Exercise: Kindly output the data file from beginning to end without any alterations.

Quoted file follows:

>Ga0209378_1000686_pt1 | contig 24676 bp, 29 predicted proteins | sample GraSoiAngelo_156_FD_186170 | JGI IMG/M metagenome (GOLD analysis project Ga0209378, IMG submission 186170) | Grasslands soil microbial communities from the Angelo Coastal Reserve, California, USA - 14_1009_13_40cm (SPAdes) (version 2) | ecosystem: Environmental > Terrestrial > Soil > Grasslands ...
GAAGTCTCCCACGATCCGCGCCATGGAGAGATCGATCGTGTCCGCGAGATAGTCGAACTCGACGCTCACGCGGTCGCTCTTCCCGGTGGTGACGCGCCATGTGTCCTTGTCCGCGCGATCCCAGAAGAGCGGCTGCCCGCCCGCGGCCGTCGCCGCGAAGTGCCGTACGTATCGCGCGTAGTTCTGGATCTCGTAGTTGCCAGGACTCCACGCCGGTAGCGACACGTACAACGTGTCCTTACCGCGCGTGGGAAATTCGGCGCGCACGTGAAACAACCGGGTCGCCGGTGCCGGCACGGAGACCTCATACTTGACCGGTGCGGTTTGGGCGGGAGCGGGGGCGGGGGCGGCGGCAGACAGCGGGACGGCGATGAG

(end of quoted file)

>Ga0209378_1000686_pt1 | contig 24676 bp, 29 predicted proteins | sample GraSoiAngelo_156_FD_186170 | JGI IMG/M metagenome (GOLD analysis project Ga0209378, IMG submission 186170) | Grasslands soil microbial communities from the Angelo Coastal Reserve, California, USA - 14_1009_13_40cm (SPAdes) (version 2) | ecosystem: Environmental > Terrestrial > Soil > Grasslands ...
GAAGTCTCCCACGATCCGCGCCATGGAGAGATCGATCGTGTCCGCGAGATAGTCGAACTCGACGCTCACGCGGTCGCTCTTCCCGGTGGTGACGCGCCATGTGTCCTTGTCCGCGCGATCCCAGAAGAGCGGCTGCCCGCCCGCGGCCGTCGCCGCGAAGTGCCGTACGTATCGCGCGTAGTTCTGGATCTCGTAGTTGCCAGGACTCCACGCCGGTAGCGACACGTACAACGTGTCCTTACCGCGCGTGGGAAATTCGGCGCGCACGTGAAACAACCGGGTCGCCGGTGCCGGCACGGAGACCTCATACTTGACCGGTGCGGTTTGGGCGGGAGCGGGGGCGGGGGCGGCGGCAGACAGCGGGACGGCGATGAG